Overall, the biodegradable and renewable alternatives for conventional plastics are saving the world to reduce both plastic waste and the world's depending limited amount of fossil fuels. Regardless of the disadvantages of bioplastics, chemical engineers and scientists are still working onto improve the qualities of bioplastics or striving to come up with a new product to replace the use of coventional plastics. Thus, the proposal of bioplastics exemplifies how utilizing the phenomenon of polymerizing chemical reaction could sustain the world and reveals the scientists' capability to evolve the field of chemical engineering to develop environmentally sustainable and economically beneficial chemical products than bioplastics.

References

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  2. Johnson, D. (2018). The Chemistry of Bioplastics - www.ChemistryIsLife.com. [online] Chemistryislife.com. Available at: http://www.chemistryislife.com/the-chemistry-of bioplastics [Accessed 6 Feb. 2018].
  3. Larsson, T. (2018). 7 Advantages and Disadvantages of Biodegradable Plastics. [online] ConnectUS. Available at: https://connectusfund.org/7-advantages-and-disadvantages-of biodegradable-plastics [Accessed 6 Feb. 2018].
  4. Richardson, H. (2018). Polylactic Acid (PLA) Bioplastic: The Pros and Cons | Biomass Packaging. [online] BioMass Packaging Sustainable Foodservice Solutions. Available at: http://www.biomasspackaging.com/the-pros-and-cons-of-polylactic-acid-pla-bioplastic-the corn-plastics/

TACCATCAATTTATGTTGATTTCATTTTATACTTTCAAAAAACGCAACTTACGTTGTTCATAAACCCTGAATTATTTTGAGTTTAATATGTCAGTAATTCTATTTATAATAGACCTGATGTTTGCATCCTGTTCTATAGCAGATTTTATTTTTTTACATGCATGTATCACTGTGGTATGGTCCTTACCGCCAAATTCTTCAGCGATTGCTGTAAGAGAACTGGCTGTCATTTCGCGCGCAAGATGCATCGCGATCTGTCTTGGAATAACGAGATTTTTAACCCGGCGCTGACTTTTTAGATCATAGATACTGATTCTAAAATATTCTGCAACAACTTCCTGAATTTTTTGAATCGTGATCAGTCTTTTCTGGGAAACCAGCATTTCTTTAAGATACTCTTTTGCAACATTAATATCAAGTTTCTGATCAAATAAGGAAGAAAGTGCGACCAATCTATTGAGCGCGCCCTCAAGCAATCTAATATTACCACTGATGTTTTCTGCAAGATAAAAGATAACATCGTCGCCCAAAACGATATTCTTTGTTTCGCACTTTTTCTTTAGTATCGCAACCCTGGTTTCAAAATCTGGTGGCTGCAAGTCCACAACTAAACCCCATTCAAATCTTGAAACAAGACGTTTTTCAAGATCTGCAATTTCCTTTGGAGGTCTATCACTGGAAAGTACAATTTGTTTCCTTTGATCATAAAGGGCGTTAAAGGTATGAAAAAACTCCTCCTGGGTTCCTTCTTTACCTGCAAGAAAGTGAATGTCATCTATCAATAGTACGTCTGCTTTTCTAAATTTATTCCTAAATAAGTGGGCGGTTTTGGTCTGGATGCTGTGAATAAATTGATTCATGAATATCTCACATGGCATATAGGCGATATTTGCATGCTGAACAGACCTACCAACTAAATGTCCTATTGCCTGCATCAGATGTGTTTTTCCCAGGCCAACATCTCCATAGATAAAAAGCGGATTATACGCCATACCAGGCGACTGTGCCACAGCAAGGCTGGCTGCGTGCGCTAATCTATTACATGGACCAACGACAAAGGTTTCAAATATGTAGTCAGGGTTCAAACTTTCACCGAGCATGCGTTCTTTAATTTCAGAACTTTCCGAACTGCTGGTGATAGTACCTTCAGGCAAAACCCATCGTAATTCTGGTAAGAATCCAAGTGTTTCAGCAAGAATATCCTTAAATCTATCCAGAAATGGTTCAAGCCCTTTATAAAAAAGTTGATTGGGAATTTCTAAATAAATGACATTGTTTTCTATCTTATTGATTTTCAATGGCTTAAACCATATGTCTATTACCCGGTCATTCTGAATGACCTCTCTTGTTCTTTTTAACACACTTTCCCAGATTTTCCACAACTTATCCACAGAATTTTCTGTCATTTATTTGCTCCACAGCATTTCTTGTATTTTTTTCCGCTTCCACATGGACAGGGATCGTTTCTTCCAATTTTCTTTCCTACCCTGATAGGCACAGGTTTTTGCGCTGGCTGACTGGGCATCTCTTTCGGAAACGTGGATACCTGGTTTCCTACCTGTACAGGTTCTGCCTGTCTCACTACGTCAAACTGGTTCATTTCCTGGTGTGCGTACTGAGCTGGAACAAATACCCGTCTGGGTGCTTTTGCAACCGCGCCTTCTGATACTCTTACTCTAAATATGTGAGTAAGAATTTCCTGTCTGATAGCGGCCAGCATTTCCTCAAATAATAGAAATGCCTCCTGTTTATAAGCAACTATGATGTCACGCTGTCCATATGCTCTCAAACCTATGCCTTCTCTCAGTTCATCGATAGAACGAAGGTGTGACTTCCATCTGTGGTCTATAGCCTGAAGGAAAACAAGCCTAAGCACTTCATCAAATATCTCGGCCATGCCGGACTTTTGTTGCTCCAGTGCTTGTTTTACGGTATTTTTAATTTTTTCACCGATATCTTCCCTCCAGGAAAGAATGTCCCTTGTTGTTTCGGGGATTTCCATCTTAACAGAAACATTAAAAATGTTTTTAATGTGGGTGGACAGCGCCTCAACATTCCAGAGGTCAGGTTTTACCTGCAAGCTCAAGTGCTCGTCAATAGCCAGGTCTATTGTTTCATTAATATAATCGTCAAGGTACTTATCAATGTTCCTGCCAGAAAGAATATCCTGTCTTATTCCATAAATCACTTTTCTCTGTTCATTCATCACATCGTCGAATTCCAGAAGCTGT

5. Rogers, T. (2018). Everything You Need To Know About Polylactic Acid (PLA). [online] Creativemechanisms.com. Available at: https://www.creativemechanisms.com/blog/learn about-polylactic-acid-pla-prototypes [Accessed 6 Feb. 2018].
  6. SanClements, M. (2018). Bioplastics' Contribution to Plastic Pollution - Nature and Environment - MOTHER EARTH NEWS. [online] Mother Earth News. Available at: https://www.motherearthnews.com/nature-and-environment/environmental-policy/plastic pollution-ze0z1411zfea [Accessed 6 Feb. 2018]. 
  7. Tracey, S. (2018). Cite a Website - Cite This For Me. [online] Bizfluent.com. Available at: https://bizfluent.com/info-8478177-disadvantages-using-plastic-products.html [Accessed 6 Feb. 2018].
  8. Woodford, C. (2018). Bioplastics and biodegradable plastics - How do they work?. [online] Explain that Stuff. Available at: http://www.explainthatstuff.com/bioplastics.html [Accessed 6 Feb. 2018].